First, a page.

Sometimes, miracles come with goatees and feathers. That’s the case with the Cameroon Goat & Chicken Fund, a unique mission that connects Milwaukee’s St. Ann Center for Intergenerational Care with the people of West Africa through the powerful gift of livestock.
This outreach program was started in 2003 by Sr. Edna Lonergan, St. Ann Center’s president. Donors to the fund provide money needed to purchase goats, chickens and piglets. The animals are raised in Cameroon on farms run by the Tertiary Sisters of St. Francis and distributed to families in need. When the livestock reproduce, their offspring are returned to the Sisters to give to another family. The livestock offer the families an ongoing food source of eggs, milk and cheese. The families can sell whatever products they can’t consume themselves, providing them with additional income that can help them for decades and bring hope for generations.
St. Ann Center’s primary mission is to connect the generations, and the Cameroon fund extends that mission globally.
Tragically, the spread of malaria, HIV/AIDS and other chronic illnesses have taken the lives of many young adults in Cameroon, leaving grandparents and even great-grandparents to bring up their young grandchildren. The livestock program ensures the elders can bring fresh food to the table.
Every other year, Sr. Edna and a small group of staff and volunteers travel more than 7,600 miles to visit the Tertiary Sisters and witness the goat and chicken program in action. The most recent trip in October took them to the impoverished villages of Shisong and Bafut, where the Tertiary Sisters are doing amazing work. Some families are surviving on less than $100 a year, without sufficient food, shelter, education or health care. In response, the Sisters started a vocational school that teaches cooking, sewing, mechanical and computer skills, and have also delivered medical care through their hospital in Shisong.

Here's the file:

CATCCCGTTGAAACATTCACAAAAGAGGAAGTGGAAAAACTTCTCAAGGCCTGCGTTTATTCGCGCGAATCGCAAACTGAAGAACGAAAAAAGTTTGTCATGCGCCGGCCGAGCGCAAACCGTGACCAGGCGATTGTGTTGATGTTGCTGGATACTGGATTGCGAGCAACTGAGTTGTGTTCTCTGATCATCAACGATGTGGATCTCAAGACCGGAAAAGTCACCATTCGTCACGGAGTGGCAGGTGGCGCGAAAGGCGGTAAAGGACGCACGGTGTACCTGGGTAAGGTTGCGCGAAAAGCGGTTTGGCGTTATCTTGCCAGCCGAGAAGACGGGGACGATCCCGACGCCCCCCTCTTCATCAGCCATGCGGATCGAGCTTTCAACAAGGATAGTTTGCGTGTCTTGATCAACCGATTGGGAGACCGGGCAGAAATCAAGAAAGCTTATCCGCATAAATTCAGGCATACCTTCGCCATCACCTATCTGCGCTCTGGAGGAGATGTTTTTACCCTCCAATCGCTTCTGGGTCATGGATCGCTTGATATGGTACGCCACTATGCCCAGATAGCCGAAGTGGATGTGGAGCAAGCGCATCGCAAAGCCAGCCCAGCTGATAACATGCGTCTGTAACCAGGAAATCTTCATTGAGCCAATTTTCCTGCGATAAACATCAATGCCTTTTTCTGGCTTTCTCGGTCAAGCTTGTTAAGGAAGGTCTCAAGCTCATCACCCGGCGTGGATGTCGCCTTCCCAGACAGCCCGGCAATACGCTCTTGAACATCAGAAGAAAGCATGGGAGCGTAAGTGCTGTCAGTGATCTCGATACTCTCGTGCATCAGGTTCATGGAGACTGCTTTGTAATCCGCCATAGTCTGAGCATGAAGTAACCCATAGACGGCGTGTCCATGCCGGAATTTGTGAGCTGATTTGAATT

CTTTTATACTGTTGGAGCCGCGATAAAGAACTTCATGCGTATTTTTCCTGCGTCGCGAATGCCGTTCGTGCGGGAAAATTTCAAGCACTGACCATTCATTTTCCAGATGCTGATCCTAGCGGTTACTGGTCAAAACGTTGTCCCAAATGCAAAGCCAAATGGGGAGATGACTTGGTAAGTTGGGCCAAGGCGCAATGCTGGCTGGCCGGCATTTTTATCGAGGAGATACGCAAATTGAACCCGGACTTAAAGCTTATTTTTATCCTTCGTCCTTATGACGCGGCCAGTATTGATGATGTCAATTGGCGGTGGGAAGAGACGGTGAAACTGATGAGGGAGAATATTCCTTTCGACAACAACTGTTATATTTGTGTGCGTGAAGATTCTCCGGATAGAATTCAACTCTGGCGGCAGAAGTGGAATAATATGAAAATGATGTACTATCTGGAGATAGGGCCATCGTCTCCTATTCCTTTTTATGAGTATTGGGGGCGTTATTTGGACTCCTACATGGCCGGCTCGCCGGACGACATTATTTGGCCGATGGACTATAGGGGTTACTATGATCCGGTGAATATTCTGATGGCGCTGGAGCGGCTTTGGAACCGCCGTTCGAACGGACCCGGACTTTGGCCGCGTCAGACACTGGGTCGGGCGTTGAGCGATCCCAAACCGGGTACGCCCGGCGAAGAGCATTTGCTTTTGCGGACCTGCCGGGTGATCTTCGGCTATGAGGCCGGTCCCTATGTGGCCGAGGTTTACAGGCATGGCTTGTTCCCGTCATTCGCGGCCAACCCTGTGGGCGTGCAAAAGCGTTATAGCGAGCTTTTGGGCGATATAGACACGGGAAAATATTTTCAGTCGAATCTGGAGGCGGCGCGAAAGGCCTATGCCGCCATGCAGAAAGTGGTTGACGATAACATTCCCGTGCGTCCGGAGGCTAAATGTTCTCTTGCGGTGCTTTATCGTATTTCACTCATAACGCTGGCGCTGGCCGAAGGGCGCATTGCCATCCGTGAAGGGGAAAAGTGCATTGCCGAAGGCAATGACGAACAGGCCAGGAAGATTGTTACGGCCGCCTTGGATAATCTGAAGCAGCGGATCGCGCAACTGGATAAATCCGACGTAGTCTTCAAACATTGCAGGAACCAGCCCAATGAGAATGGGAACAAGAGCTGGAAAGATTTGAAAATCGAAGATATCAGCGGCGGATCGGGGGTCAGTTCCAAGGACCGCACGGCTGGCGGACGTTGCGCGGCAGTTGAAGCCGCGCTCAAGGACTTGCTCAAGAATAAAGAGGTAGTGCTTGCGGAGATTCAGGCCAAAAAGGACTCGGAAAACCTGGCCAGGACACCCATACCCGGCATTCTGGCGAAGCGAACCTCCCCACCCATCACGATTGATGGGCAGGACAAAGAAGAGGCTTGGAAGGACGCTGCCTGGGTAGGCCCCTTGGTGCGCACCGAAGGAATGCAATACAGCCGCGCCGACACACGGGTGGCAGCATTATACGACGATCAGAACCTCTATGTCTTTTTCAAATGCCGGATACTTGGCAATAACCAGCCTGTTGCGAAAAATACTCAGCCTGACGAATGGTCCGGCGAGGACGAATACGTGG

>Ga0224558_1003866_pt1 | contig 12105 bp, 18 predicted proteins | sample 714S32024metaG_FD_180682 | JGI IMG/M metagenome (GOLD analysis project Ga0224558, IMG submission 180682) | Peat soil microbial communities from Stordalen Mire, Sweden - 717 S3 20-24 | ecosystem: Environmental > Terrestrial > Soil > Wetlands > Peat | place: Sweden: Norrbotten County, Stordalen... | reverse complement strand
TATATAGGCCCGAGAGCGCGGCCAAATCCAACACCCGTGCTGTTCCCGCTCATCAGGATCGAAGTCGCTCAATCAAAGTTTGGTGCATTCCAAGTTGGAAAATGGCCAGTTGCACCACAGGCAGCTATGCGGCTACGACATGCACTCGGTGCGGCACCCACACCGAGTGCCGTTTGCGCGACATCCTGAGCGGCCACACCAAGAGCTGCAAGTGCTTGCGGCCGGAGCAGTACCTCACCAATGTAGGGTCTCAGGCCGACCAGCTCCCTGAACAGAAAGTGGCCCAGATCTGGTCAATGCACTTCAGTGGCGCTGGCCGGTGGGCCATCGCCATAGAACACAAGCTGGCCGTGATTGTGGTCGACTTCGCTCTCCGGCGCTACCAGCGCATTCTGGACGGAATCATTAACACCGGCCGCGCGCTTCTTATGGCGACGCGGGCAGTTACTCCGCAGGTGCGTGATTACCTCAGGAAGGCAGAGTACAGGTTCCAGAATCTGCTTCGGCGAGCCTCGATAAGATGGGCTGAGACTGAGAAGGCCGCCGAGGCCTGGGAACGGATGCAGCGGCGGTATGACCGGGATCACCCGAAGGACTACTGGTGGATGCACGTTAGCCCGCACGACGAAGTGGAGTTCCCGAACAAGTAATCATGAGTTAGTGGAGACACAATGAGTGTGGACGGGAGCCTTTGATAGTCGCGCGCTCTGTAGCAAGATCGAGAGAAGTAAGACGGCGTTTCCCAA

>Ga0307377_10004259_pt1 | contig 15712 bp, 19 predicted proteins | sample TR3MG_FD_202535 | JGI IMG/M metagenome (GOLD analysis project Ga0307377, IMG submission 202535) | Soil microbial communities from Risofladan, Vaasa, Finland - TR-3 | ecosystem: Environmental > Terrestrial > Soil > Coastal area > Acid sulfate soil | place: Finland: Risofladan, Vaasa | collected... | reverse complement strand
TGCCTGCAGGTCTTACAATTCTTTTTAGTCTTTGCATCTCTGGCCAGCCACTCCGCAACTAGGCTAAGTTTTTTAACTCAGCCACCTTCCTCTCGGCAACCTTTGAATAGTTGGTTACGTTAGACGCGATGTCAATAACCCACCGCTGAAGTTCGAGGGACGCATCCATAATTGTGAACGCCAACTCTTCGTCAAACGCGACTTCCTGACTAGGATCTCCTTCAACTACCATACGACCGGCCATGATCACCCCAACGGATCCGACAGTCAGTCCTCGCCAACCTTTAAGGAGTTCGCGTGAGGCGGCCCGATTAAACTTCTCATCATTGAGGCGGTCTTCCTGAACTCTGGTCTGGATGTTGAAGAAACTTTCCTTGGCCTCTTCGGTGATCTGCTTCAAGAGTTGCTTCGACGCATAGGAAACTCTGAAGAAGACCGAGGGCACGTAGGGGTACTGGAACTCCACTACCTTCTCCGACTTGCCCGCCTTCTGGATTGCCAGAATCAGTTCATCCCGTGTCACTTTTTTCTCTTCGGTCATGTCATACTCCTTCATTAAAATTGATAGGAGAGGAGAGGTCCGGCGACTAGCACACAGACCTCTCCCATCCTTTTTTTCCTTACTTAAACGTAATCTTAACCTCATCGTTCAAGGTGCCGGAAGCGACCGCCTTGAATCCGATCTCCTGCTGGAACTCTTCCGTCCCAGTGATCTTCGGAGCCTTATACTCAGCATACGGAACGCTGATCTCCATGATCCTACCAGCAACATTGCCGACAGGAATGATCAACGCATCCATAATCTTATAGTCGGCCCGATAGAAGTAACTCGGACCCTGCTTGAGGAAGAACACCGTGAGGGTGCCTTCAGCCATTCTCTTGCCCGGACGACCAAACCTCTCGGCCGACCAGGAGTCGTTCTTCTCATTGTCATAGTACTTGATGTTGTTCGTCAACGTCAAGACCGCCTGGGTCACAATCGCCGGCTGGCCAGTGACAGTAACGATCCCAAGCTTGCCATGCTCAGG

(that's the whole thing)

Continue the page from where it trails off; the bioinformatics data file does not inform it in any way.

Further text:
The recent trip was the first for Sr. Margaret Kruse, St. Ann Center’s director of Spirituality Services, and helped her see how similar all people are. “At the core, we all want the best for our families,” she said. “In Africa, I became aware that in the midst of poverty there is still a sense of hope and joy in the people.”
In Cameroon, she noted, “people live with a purpose–they work hard to take care of their families and do whatever it takes.”
At St. Ann Center, Sr. Margaret sees adult clients who are in some ways dependent, due to physical or cognitive limitation. “But there is still a sense of joy, happiness and gratefulness to be here,” she observed. “In every corner of life, one can find a form of poverty; however, it is how we look at life that makes a difference.”
Want to help make that difference? St. Ann Center is already preparing for the next trip to Cameroon, in 2018!
By Heidy Vargas